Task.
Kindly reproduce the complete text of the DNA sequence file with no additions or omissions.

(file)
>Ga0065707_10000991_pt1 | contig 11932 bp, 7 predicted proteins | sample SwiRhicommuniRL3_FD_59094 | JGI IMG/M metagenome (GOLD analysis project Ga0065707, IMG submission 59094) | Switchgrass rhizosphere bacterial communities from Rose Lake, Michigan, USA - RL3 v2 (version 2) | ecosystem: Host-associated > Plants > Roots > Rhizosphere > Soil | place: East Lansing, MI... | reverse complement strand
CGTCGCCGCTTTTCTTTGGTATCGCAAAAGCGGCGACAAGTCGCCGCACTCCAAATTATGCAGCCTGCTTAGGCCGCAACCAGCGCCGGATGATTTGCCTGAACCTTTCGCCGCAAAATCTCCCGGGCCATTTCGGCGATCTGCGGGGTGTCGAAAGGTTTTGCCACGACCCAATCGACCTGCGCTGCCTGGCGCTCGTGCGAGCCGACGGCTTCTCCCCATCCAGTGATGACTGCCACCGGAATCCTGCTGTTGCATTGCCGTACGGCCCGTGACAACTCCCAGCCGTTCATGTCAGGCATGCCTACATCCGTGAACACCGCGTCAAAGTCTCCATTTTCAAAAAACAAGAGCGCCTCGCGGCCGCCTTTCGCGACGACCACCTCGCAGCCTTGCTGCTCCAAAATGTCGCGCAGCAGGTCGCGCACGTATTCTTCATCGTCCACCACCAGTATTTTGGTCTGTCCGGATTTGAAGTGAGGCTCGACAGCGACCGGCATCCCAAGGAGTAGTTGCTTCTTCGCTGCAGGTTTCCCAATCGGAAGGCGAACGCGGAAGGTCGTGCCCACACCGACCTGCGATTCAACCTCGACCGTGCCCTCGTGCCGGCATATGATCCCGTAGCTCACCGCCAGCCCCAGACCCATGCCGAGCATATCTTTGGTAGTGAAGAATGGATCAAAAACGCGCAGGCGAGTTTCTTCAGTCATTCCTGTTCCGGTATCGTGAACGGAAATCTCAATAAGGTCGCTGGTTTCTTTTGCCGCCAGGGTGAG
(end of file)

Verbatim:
>Ga0065707_10000991_pt1 | contig 11932 bp, 7 predicted proteins | sample SwiRhicommuniRL3_FD_59094 | JGI IMG/M metagenome (GOLD analysis project Ga0065707, IMG submission 59094) | Switchgrass rhizosphere bacterial communities from Rose Lake, Michigan, USA - RL3 v2 (version 2) | ecosystem: Host-associated > Plants > Roots > Rhizosphere > Soil | place: East Lansing, MI... | reverse complement strand
CGTCGCCGCTTTTCTTTGGTATCGCAAAAGCGGCGACAAGTCGCCGCACTCCAAATTATGCAGCCTGCTTAGGCCGCAACCAGCGCCGGATGATTTGCCTGAACCTTTCGCCGCAAAATCTCCCGGGCCATTTCGGCGATCTGCGGGGTGTCGAAAGGTTTTGCCACGACCCAATCGACCTGCGCTGCCTGGCGCTCGTGCGAGCCGACGGCTTCTCCCCATCCAGTGATGACTGCCACCGGAATCCTGCTGTTGCATTGCCGTACGGCCCGTGACAACTCCCAGCCGTTCATGTCAGGCATGCCTACATCCGTGAACACCGCGTCAAAGTCTCCATTTTCAAAAAACAAGAGCGCCTCGCGGCCGCCTTTCGCGACGACCACCTCGCAGCCTTGCTGCTCCAAAATGTCGCGCAGCAGGTCGCGCACGTATTCTTCATCGTCCACCACCAGTATTTTGGTCTGTCCGGATTTGAAGTGAGGCTCGACAGCGACCGGCATCCCAAGGAGTAGTTGCTTCTTCGCTGCAGGTTTCCCAATCGGAAGGCGAACGCGGAAGGTCGTGCCCACACCGACCTGCGATTCAACCTCGACCGTGCCCTCGTGCCGGCATATGATCCCGTAGCTCACCGCCAGCCCCAGACCCATGCCGAGCATATCTTTGGTAGTGAAGAATGGATCAAAAACGCGCAGGCGAGTTTCTTCAGTCATTCCTGTTCCGGTATCGTGAACGGAAATCTCAATAAGGTCGCTGGTTTCTTTTGCCGCCAGGGTGAG